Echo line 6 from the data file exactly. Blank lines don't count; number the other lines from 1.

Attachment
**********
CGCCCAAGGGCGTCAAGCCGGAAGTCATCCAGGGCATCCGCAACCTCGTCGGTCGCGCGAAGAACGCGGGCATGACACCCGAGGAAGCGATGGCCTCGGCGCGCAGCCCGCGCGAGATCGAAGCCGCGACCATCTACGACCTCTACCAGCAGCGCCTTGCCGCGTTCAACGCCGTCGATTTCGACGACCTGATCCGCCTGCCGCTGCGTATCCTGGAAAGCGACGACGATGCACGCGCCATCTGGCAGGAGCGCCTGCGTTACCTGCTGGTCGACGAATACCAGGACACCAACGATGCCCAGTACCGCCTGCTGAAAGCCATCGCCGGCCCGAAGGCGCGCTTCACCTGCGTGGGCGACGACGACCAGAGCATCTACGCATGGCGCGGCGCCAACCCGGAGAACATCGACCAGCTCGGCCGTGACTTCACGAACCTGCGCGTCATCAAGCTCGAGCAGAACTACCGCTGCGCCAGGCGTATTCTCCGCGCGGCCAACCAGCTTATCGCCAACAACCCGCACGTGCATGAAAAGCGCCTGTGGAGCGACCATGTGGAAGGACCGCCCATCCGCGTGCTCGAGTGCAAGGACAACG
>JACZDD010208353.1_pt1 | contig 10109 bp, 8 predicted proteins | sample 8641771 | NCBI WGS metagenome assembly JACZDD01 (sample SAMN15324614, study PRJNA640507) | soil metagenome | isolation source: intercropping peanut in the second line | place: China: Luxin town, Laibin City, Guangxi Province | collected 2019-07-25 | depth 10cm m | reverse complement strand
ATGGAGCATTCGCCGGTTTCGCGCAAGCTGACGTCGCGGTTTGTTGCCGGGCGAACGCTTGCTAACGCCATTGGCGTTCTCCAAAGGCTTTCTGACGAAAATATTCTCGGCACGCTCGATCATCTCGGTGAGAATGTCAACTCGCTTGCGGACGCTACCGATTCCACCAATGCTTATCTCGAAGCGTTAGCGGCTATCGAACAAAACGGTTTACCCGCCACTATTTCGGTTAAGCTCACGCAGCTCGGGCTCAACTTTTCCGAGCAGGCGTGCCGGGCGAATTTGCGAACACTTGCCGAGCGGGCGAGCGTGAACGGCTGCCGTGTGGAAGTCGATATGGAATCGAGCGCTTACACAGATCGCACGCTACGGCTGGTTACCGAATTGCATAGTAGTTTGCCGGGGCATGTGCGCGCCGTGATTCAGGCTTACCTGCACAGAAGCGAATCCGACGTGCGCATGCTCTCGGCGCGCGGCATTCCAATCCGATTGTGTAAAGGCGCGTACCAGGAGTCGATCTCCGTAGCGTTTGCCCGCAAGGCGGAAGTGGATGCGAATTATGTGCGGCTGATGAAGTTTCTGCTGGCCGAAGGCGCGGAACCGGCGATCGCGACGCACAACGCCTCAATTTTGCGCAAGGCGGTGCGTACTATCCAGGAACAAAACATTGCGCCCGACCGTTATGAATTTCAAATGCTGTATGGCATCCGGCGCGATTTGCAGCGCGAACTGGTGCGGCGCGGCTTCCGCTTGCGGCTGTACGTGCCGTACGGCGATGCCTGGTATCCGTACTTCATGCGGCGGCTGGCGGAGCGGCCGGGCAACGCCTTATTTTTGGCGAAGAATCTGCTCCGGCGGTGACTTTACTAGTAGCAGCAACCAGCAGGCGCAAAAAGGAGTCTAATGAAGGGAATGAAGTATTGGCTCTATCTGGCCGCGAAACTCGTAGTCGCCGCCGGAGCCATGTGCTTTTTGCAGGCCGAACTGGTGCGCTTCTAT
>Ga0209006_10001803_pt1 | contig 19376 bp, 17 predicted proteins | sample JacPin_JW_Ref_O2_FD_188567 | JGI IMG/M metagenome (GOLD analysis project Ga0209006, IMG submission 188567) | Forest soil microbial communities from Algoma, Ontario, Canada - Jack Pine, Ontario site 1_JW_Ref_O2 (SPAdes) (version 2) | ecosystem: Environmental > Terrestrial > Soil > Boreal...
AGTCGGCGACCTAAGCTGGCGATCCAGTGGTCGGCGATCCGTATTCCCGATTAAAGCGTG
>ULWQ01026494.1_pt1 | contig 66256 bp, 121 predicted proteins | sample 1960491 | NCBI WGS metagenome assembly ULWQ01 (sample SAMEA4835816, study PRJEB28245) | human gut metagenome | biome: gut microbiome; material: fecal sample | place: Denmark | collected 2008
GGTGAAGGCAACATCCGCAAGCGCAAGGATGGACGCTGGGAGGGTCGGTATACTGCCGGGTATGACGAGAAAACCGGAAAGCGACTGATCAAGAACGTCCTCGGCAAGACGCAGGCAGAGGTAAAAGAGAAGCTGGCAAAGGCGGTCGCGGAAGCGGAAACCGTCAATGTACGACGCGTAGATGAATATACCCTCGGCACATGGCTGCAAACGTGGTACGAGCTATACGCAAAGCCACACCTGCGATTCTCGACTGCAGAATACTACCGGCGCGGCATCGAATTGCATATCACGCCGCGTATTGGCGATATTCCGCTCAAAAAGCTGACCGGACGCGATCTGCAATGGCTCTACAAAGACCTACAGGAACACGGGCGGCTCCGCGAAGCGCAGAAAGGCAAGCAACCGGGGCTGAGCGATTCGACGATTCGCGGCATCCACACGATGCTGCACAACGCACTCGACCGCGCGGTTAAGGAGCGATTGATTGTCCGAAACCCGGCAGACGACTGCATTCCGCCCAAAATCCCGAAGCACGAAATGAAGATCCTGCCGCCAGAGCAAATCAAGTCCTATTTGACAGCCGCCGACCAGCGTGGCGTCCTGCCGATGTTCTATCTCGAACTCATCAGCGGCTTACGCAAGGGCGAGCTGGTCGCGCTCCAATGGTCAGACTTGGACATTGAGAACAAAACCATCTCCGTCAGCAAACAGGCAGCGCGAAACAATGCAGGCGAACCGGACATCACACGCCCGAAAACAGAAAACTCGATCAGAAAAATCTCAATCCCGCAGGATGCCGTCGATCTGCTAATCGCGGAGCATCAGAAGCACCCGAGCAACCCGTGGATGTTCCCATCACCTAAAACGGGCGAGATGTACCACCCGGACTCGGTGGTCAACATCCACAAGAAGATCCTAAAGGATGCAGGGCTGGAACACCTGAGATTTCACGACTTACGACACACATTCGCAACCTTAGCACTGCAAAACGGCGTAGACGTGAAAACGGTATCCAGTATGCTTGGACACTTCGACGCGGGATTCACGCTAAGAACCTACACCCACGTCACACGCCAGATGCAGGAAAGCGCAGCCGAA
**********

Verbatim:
>ULWQ01026494.1_pt1 | contig 66256 bp, 121 predicted proteins | sample 1960491 | NCBI WGS metagenome assembly ULWQ01 (sample SAMEA4835816, study PRJEB28245) | human gut metagenome | biome: gut microbiome; material: fecal sample | place: Denmark | collected 2008